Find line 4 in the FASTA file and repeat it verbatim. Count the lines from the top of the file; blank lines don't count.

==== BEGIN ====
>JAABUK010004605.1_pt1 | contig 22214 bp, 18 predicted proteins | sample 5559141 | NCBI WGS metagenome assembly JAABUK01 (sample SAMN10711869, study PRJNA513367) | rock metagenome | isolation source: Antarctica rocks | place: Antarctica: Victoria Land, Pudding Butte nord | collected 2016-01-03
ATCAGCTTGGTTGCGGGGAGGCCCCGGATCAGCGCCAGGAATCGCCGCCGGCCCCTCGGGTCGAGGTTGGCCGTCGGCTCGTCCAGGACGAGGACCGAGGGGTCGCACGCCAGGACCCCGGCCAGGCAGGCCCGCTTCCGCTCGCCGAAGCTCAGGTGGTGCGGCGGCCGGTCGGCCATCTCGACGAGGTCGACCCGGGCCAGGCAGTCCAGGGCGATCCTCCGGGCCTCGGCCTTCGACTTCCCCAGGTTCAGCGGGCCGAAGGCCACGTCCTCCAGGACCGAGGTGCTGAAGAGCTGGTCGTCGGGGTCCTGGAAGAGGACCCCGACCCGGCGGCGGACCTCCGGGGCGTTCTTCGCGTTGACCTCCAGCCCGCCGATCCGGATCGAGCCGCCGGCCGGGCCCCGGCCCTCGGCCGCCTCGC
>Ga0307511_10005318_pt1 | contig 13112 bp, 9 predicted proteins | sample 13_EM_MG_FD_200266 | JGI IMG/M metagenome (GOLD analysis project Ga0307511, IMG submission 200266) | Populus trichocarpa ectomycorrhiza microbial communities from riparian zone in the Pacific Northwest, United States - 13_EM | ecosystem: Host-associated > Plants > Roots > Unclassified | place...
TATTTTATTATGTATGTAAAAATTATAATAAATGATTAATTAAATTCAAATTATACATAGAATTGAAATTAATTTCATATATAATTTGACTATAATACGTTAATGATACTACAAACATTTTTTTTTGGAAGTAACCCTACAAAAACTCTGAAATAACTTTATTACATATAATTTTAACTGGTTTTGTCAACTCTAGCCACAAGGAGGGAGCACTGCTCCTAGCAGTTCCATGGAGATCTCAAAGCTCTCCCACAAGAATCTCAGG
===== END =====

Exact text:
TATTTTATTATGTATGTAAAAATTATAATAAATGATTAATTAAATTCAAATTATACATAGAATTGAAATTAATTTCATATATAATTTGACTATAATACGTTAATGATACTACAAACATTTTTTTTTGGAAGTAACCCTACAAAAACTCTGAAATAACTTTATTACATATAATTTTAACTGGTTTTGTCAACTCTAGCCACAAGGAGGGAGCACTGCTCCTAGCAGTTCCATGGAGATCTCAAAGCTCTCCCACAAGAATCTCAGG